Peggy Welch in 1924

Peggy Welch in 1924

Yes, this was Peggy in 1924 wearing her sensible shoes, smart white socks, a knitted dress and a big bow in her hair. She carries a soft toy. Has its tail come off? Or maybe that is something else altogether in Peggy’s left hand.

Of course, Peggy was the Peggy Welch, the little daughter of Jack and Flossie. Jack had served his country (and had the war wounds to prove it) right through World War One. His parents kept the letters he sent home and Jack put together a scrapbook of photos and other items. In addition we also have his very brief hand written notes in the diaries he kept.

It is our plan to release letters and diary entries on days 100 years after they were originally written in a separate blog (www.jackwelchdiaries.wordpress.com). The framework for this blog is in place and there may be a couple of scene setting posts, but it won’t really start until August.

And we can thank Peggy again, for it was down to her to preserve her dad’s artefacts as well as all those other village items she amassed.

A long case clock

May 26, 2014

The old song tells us that,

 My grandfather’s clock was too large for the shelf,
So it stood ninety years on the floor.

Well that wouldn’t be the situation with our long case, for it is in miniature and it stands about 25 cm tall.

model long case clock at Market Lavington Museum

Model long case clock at Market Lavington Museum

Well, we have put it on the floor there, but you can see, from the skirting board behind it, that it is just a small piece.

The carpentry was done by Tom Gye, well known carpenter and builder of Market Lavington. Tom was about 14 when he made this which dates it to around 1934.. The clock mechanism, which is in working order, is a small alarm clock, removed from another case.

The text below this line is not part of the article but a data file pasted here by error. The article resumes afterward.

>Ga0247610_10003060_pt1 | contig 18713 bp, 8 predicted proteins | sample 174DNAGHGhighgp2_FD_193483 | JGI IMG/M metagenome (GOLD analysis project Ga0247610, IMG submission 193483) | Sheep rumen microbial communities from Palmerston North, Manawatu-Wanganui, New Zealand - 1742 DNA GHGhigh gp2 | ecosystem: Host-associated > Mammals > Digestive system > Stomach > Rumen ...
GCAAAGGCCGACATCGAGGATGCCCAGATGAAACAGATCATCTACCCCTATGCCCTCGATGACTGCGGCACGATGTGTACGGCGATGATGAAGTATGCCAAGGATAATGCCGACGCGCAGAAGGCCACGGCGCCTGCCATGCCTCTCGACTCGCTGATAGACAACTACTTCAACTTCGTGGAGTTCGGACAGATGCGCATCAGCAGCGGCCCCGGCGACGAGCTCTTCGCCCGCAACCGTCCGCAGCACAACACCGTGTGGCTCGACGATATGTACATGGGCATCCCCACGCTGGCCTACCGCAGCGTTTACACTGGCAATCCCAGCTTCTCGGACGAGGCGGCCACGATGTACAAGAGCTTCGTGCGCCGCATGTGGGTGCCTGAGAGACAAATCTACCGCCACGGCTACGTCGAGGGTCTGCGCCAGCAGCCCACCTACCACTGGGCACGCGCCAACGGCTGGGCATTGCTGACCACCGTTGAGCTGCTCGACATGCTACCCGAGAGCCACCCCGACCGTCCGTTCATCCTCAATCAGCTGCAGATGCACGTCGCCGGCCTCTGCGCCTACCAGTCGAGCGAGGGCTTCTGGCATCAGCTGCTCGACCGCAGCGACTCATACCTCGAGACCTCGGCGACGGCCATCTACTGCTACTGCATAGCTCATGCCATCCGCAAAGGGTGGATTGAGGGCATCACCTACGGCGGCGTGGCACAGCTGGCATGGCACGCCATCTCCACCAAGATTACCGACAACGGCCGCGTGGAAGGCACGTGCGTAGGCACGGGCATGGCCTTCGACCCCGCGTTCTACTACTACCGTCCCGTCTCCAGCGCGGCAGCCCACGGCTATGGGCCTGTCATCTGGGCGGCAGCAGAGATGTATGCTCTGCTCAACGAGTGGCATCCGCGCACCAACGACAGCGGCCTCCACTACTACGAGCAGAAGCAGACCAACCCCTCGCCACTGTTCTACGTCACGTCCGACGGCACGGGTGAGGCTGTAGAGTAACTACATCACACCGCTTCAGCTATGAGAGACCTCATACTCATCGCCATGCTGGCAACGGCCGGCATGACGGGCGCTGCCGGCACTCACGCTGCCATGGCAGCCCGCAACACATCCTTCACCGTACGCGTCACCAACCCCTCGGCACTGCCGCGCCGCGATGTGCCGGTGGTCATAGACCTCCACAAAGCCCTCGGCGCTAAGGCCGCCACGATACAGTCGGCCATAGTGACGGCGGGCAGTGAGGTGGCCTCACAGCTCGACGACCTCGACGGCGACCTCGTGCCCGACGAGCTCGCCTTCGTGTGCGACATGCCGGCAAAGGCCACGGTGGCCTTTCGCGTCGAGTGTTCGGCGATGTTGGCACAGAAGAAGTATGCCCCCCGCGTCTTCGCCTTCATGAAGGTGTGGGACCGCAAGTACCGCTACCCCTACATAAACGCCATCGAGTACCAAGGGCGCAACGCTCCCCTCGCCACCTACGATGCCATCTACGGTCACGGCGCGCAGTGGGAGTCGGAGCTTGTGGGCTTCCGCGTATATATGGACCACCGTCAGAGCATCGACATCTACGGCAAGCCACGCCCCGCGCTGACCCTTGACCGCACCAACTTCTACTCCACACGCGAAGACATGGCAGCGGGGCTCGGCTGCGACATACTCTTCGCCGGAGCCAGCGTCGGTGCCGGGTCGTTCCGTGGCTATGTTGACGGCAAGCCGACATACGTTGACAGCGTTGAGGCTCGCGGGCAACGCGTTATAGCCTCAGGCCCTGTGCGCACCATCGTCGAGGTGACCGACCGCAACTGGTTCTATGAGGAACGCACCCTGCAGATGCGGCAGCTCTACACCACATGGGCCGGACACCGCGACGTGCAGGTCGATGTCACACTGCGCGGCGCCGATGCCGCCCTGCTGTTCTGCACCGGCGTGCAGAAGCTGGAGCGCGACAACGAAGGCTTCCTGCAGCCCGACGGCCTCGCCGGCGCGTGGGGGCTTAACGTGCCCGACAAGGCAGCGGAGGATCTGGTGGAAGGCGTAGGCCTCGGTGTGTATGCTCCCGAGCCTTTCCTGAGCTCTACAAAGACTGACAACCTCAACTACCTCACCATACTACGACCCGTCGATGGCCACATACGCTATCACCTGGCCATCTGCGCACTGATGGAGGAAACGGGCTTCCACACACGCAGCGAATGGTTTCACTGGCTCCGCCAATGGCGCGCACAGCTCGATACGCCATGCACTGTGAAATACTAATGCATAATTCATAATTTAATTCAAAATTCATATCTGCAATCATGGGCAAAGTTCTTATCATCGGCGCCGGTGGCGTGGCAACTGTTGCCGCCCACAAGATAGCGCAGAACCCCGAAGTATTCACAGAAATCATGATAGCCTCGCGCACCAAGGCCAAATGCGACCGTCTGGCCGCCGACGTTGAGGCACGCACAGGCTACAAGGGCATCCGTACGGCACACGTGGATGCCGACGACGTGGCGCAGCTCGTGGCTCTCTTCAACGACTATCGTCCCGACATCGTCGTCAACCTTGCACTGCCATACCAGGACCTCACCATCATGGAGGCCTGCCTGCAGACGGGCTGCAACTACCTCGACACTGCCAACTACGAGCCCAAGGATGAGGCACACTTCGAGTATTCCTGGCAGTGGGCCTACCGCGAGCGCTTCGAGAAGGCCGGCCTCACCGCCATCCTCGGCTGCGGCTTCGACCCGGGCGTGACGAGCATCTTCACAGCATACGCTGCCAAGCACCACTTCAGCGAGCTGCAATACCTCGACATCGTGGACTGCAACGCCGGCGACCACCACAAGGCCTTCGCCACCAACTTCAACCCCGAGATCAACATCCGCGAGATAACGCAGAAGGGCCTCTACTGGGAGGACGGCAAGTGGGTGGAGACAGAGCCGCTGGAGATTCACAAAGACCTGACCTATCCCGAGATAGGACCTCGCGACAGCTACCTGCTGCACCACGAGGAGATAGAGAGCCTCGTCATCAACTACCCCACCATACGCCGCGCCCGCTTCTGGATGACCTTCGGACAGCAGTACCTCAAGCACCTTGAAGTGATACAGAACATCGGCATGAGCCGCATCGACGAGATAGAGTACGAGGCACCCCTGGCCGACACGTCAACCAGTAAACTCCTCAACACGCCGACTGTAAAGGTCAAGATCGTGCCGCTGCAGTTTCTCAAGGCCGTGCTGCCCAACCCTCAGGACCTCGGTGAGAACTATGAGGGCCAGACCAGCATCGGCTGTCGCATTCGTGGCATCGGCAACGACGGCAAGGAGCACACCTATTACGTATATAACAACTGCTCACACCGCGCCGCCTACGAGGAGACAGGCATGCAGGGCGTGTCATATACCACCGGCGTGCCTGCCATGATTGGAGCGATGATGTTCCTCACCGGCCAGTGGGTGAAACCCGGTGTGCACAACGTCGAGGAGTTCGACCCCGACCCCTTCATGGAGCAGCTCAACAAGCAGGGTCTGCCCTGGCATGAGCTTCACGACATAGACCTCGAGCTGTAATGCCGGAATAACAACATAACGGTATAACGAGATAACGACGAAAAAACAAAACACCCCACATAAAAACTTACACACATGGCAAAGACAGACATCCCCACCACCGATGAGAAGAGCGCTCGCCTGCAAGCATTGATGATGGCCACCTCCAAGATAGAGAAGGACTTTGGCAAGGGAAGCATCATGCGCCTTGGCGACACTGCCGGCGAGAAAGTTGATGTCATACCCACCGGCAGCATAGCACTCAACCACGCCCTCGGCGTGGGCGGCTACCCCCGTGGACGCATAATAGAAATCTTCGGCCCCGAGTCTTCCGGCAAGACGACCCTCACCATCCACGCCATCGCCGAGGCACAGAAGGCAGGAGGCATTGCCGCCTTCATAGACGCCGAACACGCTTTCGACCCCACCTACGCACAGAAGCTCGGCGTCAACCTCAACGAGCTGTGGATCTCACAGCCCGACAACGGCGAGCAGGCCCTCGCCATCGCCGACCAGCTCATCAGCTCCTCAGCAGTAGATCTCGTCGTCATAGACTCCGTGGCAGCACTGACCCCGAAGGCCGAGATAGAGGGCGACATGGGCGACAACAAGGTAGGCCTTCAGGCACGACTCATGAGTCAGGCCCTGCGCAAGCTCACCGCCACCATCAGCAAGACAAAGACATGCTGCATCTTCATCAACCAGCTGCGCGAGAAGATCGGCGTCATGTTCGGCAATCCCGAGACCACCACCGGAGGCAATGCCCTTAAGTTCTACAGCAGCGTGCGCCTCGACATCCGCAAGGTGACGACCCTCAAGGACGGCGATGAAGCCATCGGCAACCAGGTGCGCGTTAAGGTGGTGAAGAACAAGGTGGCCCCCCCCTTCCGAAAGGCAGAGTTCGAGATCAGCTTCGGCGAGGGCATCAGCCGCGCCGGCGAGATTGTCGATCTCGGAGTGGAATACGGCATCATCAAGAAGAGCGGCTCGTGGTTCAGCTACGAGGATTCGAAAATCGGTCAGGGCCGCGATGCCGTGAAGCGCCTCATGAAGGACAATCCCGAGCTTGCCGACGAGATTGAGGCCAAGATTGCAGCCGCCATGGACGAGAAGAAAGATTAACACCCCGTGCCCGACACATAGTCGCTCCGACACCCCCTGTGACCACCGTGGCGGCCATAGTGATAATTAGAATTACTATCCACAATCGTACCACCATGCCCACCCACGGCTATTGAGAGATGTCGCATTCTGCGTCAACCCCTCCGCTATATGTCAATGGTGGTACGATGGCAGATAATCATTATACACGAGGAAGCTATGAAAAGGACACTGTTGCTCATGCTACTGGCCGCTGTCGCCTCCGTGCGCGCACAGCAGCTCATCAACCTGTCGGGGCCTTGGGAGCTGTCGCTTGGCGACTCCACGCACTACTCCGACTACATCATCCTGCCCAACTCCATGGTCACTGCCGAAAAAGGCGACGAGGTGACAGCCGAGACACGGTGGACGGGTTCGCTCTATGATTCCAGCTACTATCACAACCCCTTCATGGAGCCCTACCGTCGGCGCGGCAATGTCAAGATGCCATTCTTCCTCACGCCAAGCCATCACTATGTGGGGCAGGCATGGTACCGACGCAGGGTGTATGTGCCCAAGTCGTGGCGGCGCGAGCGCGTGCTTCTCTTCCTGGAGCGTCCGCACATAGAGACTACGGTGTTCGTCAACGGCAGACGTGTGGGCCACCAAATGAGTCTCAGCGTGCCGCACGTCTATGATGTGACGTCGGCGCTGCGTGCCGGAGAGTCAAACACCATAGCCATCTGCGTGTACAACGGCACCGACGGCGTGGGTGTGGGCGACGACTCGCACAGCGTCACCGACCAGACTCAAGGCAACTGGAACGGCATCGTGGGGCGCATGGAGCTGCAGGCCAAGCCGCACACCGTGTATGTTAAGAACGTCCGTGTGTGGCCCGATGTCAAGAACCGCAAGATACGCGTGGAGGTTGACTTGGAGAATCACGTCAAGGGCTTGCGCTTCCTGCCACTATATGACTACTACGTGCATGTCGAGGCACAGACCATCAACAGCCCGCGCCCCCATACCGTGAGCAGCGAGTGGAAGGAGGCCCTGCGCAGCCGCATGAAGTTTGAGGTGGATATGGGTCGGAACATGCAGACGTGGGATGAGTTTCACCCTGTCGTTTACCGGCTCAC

This is another recent gift to the museum and you can see it on display in the upstairs room.

 

Another advert the Gyes kept

December 8, 2013

We all should be delighted with the Gyes who managed to hang on to some items which can’t actually have been that useful to them. Take this double page of adverts they had removed from a magazine.

Alfred Syer advert for taps and fittings - early 20th centuery

Alfred Syer advert for taps and fittings – early 20th centuery

As general builders they may have been interested in taps and valves although we are not aware that they ever did plumbing. This page is believed to date from the early 20th century. The business of Alfred Syer, the advertiser here actually ran from the 1850s until the 1960s.

Surely the Gye’s had very limited use for the items advertised on the other side.

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Beer engines and bar fittings offered by Alfred Syer in the early 20th century

Now Market Lavington once had at least seven pubs, but surely there wasn’t a need to keep adverts for beer engines and bar fittings, was there? But three cheers for the Gyes for this fascinating page still exists. We rather like the common pewter pot down at the bottom of the page. The 1 pint size sold for 21 shillings for a dozen. That’s slightly less than 9p for a one pint pewter pot.

This is another fascinating piece of ephemera which can be found at Market Lavington Museum.

 

Late 19th century cart adverts

November 29, 2013

At Gye’s the builders they kept everything. When, eventually, the firm ceased trading some things which seem like oddities today came to the museum. These were adverts that had been kept, more than 100 years ago now, just in case.

This one takes the form of a four page leaflet. It was once part of a larger brochure.

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So here we have an ad for a liquid manure or water cart – one which won a first prize silver medal at Amsterdam in 1884 and offered to you by Eddington Iron and Wagon Works of Hungerford.

Next we have a crank axle spring float.

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Cottrell Rose and Co was the name of the company at the Eddington Iron Works in Hungerford.

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They offered a special cart for street scrapings.

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We’ll finish with the brewer’s cart.

This, perhaps, is the point to mention that Hungerford has a fantastic Virtual Museum at http://www.hungerfordvirtualmuseum.co.uk/ .

It is from this site that we can date our pages to 1897 for they show similar pages with that date.